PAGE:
Dr. Williams has long explored things that are missing, that have been disappeared and/or rendered invisible in the stories we tell about ourselves. As such, her work challenges audiences to ask how and why they think they know what they know, and how they might unlearn it, or learn it differently. As a long-time feminist scholar-activist, she is also committed to mobilizing the freedom and (increasingly rare) privilege of tenure in the service of social justice. It is therefore imperative that her research not only exist in dynamic relationship with her teaching, but that it also advance public knowledge and help maintain a vibrant cultural awareness of issues affecting women, other gender and sexual minorities, and historically oppressed groups. These are the common themes – and common goals – that continue to unite her various projects.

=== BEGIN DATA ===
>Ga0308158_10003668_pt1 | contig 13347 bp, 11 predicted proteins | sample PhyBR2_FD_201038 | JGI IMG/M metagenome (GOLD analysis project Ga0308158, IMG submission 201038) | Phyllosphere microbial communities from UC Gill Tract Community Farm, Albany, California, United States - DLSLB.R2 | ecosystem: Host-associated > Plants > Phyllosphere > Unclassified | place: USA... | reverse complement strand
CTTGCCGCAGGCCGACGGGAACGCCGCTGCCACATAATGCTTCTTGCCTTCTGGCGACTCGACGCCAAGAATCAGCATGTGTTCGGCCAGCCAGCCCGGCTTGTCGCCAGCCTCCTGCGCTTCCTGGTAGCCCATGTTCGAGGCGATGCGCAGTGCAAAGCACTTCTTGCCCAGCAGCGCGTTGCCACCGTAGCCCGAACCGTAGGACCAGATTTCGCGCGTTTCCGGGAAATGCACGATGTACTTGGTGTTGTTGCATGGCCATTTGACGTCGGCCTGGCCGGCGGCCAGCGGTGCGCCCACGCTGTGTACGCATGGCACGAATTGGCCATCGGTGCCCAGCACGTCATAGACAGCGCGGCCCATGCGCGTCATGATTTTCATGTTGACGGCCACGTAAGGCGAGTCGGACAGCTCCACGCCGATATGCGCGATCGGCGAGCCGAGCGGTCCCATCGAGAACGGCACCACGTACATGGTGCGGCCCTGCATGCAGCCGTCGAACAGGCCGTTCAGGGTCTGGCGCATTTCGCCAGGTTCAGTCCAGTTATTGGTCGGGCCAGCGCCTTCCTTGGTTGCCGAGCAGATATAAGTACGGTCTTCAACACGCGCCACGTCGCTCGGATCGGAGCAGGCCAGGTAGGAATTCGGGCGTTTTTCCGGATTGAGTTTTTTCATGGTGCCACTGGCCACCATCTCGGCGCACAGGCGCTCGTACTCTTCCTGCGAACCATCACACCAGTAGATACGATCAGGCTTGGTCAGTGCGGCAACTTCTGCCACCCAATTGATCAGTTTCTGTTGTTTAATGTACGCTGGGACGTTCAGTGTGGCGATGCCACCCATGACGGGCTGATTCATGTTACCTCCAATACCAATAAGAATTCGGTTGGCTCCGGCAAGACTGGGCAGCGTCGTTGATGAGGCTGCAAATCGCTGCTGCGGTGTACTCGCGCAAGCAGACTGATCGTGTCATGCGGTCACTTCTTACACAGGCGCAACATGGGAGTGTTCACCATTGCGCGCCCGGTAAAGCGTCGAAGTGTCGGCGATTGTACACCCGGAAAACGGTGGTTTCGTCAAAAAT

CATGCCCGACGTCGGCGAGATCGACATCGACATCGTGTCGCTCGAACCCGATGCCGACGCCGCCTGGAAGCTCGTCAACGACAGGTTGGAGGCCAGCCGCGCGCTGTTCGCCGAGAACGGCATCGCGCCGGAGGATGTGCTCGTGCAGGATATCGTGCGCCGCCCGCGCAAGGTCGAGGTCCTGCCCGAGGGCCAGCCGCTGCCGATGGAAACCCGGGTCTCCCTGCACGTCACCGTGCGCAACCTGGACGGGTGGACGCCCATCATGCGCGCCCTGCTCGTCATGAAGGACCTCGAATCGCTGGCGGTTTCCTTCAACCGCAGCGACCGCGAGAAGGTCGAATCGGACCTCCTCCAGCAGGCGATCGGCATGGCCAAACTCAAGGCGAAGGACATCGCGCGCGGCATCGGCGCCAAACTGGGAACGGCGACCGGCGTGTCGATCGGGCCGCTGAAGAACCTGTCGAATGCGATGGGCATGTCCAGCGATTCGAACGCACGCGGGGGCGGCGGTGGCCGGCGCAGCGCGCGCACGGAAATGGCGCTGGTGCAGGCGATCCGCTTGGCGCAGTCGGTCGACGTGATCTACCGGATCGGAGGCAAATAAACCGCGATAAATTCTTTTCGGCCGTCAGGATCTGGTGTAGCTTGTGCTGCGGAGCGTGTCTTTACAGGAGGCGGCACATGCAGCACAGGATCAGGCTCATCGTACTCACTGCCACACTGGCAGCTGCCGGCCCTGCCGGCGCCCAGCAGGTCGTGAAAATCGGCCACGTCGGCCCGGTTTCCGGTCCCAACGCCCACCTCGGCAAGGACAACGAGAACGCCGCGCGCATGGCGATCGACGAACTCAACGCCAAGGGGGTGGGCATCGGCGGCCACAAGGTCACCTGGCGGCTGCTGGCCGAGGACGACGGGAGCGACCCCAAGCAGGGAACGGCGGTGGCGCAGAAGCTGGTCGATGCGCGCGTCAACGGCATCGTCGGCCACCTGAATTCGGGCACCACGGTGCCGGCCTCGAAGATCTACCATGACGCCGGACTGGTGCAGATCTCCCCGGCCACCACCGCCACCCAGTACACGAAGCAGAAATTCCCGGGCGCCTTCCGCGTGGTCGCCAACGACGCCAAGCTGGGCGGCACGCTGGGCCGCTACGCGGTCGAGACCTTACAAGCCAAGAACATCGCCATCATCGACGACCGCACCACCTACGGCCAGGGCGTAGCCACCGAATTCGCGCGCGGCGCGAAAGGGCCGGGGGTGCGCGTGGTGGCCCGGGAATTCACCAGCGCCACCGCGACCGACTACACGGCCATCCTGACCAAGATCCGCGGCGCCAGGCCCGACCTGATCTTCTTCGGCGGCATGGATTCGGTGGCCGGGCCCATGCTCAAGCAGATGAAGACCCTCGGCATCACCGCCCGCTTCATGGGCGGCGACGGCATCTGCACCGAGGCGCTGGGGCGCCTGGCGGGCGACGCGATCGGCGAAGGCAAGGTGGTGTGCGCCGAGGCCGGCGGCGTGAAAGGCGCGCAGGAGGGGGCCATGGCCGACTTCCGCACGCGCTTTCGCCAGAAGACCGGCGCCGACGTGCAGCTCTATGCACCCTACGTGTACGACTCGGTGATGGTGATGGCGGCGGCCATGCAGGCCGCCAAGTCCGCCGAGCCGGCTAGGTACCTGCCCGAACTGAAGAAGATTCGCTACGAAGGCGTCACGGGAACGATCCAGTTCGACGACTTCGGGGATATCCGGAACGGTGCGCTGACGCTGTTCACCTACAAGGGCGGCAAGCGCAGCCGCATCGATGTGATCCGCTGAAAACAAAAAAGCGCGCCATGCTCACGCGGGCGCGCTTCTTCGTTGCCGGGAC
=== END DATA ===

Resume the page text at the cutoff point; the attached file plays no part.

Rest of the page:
"The Vagina Monologues: Theoretical, Pedagogical and Geopolitical Concerns," in Transnational Borderlands in Women's Global Networks: The Making of Cultural Resistance, eds. Clara Roman-Odio and Marta Sierra. Palgrave MacMillon, 2011.
“Crime, Corruption, and Chaos: Sex Trafficking and the ‘Failure’ of U.S. Russia Policy,” International Feminist Journal of Politics 13.1 (March 2011): 1–24.
“The Cultural Politics of Cold War: The International Spy Museum and the Post-9/11 U.S. Security State," in The Politics of Cultural Programming in Public Spaces, eds. Robert Gehl and Victoria Watts, pp. 96-110. London: Cambridge Scholars Publishing, 2010.